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Abraham Furtado


France, first half of the 19th century

Oil on canvas, 33 x 24.8 cm

Gift of Marie-Claude Hayman, in memory of her mother Odette Fabius

Portrait d'Abraham Furtado

Anonyme, Abraham Furtado, France début du XIXe siècle

Huile sur toile, 33 x 24,8 cm. Don de Marie-Claude Hayman, en souvenir de sa mère Odette Fabius

The merchant and businessman Abraham Furtado (London, 1756 – Bordeaux, 1817) was born into a family of Portuguese Marrano descent that left Lisbon after the earthquake in 1755 and reconverted to Judaism in London. He spent his childhood in Bayonne then settled in Bordeaux after his marriage. In 1788 he was summoned by Malesherbes, Louis XVI’s advisor, to sit on the commission charged with reflecting on improving the conditions of the Jews in France, where he defended the specific interests of the Jews in southwestern France, much better integrated than their counterparts in the east. Due to his close ties with the Girondins he was exiled in 1793 during the Terror. Under the Empire he was chosen to represent the Gironde at the Assembly of Notables, convened by Napoleon in 1806 to advise on the compatibility of Jewish Law with the values of the French nation, which he chaired. This assembly was a preliminary to the decrees in 1808 organising Jewish worship. The following year he became secretary of the Grand Sanhedrin, the new assembly of seventy-one rabbis and laymen created by the emperor to define the religious consequences of the decisions of the Assembly of Notables, and whose name explicitly refers to the high court that sat until the 3rd century.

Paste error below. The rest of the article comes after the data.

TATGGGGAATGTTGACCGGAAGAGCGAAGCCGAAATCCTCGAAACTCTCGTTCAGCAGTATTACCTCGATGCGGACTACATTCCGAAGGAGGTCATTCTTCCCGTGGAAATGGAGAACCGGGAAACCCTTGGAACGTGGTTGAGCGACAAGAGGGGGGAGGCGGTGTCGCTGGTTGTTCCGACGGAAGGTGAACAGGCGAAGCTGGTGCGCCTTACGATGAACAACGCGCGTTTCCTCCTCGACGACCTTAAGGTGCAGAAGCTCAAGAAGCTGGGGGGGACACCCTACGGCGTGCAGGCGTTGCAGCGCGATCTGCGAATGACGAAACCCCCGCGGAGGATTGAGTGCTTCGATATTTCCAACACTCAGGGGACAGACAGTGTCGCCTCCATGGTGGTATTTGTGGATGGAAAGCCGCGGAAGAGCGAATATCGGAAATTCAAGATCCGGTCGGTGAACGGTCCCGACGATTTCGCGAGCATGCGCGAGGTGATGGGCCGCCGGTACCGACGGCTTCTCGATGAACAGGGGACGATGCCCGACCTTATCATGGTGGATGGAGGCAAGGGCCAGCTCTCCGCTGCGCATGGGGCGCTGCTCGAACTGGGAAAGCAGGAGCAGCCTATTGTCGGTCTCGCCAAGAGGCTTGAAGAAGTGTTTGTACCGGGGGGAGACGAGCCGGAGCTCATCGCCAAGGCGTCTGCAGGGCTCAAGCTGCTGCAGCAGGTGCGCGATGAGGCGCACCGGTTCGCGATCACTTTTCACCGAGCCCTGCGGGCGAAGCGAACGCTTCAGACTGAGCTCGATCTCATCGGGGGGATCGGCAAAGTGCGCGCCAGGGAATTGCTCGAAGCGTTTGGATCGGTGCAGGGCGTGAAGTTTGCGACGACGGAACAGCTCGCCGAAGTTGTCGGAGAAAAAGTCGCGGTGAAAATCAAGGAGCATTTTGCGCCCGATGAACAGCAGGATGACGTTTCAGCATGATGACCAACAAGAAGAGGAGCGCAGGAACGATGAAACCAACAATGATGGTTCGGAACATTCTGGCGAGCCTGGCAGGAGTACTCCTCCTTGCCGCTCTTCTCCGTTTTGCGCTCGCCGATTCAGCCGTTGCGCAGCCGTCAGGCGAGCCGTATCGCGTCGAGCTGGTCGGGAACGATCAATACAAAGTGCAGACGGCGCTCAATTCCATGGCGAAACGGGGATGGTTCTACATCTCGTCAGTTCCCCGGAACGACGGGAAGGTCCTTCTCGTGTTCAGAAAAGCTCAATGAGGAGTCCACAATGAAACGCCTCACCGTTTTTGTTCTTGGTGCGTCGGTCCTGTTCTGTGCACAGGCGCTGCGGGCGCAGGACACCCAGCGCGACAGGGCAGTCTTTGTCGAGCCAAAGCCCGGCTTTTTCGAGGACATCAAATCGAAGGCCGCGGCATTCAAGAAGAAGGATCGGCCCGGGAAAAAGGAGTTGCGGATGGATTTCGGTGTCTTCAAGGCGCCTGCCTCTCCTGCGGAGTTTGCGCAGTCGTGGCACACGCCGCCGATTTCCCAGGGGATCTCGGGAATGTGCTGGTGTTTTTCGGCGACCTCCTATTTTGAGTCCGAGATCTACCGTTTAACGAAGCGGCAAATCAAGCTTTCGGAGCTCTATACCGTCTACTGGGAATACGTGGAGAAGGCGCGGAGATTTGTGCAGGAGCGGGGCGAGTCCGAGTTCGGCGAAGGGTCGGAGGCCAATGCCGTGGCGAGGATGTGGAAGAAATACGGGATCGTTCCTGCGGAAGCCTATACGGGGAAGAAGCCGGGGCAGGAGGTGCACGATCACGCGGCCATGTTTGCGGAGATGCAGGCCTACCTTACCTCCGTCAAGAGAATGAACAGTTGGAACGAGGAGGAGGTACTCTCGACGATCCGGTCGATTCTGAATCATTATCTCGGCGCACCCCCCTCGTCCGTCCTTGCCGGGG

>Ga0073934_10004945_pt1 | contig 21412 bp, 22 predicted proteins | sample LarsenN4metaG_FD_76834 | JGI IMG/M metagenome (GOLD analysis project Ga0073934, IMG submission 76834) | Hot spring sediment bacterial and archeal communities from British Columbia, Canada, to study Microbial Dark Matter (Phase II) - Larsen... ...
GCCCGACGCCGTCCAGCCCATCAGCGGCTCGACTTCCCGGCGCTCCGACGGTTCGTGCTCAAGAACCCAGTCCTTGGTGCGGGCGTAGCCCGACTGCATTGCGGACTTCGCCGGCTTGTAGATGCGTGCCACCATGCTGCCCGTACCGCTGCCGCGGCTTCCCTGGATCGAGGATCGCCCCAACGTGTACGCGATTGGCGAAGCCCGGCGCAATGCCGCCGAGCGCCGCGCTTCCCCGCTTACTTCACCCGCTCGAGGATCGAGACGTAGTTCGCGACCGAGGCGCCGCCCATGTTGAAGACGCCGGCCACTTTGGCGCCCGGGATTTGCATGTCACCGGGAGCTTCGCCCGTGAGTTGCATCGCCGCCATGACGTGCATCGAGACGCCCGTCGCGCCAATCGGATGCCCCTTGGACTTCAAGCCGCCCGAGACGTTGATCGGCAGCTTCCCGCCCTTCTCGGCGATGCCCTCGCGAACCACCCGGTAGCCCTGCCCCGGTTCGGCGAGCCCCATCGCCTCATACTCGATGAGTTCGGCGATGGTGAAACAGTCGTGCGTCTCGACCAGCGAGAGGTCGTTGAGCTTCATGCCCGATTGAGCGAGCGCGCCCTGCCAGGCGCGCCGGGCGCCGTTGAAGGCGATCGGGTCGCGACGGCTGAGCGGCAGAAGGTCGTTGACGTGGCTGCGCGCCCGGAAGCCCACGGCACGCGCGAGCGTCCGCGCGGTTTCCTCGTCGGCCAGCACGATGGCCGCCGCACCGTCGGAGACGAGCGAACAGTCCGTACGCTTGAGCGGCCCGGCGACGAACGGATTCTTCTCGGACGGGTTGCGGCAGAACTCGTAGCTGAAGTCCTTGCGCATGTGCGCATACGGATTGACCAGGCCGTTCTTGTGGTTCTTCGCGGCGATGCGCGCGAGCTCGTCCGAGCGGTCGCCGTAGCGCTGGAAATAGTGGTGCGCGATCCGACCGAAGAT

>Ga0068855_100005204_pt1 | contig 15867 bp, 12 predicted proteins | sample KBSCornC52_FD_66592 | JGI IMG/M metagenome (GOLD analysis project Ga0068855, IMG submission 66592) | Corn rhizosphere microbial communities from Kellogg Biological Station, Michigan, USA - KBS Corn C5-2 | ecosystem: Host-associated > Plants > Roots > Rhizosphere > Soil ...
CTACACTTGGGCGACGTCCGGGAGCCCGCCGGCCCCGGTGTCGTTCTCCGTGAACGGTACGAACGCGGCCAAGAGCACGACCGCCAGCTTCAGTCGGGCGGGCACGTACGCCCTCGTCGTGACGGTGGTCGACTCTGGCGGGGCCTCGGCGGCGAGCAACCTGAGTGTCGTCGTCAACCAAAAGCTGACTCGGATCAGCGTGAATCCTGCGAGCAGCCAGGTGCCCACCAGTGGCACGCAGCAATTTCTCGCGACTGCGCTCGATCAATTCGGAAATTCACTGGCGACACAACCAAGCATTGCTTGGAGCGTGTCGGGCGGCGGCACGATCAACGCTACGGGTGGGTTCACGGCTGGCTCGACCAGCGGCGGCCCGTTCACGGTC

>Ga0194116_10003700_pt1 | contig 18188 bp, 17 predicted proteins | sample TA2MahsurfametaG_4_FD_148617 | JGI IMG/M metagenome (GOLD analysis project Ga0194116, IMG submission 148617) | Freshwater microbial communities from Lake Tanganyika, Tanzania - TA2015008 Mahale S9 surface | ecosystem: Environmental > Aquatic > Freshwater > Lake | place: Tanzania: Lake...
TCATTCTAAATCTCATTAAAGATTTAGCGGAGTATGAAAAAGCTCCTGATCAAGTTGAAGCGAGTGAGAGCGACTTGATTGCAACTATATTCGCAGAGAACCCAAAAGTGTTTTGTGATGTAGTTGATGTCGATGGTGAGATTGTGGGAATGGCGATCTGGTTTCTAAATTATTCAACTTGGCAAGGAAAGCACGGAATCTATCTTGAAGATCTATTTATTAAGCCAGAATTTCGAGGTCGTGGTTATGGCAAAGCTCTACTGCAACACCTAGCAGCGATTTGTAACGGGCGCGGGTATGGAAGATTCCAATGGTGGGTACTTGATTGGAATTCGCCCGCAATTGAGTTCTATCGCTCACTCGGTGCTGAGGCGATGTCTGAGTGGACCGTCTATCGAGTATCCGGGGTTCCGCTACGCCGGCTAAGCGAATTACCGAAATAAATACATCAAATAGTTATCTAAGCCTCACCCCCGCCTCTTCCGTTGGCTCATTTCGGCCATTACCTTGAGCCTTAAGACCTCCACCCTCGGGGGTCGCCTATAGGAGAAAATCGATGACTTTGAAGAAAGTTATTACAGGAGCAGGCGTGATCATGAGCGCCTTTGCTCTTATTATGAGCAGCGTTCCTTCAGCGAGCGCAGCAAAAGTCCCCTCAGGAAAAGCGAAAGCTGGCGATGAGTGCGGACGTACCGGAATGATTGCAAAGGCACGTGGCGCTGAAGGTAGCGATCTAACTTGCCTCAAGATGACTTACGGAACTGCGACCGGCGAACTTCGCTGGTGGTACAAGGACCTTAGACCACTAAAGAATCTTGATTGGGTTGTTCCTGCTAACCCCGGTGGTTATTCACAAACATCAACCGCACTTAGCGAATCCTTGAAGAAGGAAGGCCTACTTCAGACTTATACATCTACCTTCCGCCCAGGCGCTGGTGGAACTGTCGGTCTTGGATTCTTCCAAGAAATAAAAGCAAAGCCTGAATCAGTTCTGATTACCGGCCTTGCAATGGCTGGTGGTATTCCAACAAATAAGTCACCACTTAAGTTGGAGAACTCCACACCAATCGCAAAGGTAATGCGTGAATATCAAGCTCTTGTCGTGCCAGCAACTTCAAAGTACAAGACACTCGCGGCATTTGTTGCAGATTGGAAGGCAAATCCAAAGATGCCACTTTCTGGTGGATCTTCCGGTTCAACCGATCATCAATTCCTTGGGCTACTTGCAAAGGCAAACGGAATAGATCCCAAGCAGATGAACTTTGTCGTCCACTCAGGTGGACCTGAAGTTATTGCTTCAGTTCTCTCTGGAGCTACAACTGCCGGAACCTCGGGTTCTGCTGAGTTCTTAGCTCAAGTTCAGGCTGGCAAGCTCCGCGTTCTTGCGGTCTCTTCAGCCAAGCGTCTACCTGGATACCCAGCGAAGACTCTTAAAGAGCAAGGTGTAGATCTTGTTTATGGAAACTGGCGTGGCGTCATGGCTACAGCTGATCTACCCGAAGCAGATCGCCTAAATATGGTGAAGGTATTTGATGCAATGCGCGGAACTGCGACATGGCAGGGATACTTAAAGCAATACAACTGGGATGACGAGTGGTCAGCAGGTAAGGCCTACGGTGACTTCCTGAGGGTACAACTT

A member of Bordeaux’s city council from 1790, he joined the royalist camp after the fall of the Empire. He was appointed deputy mayor of Bordeaux by Louis XVIII and remained so until he died in 1817. In this portrait painted at the beginning of the 19th century, there are no apparent signs of his Jewishness.

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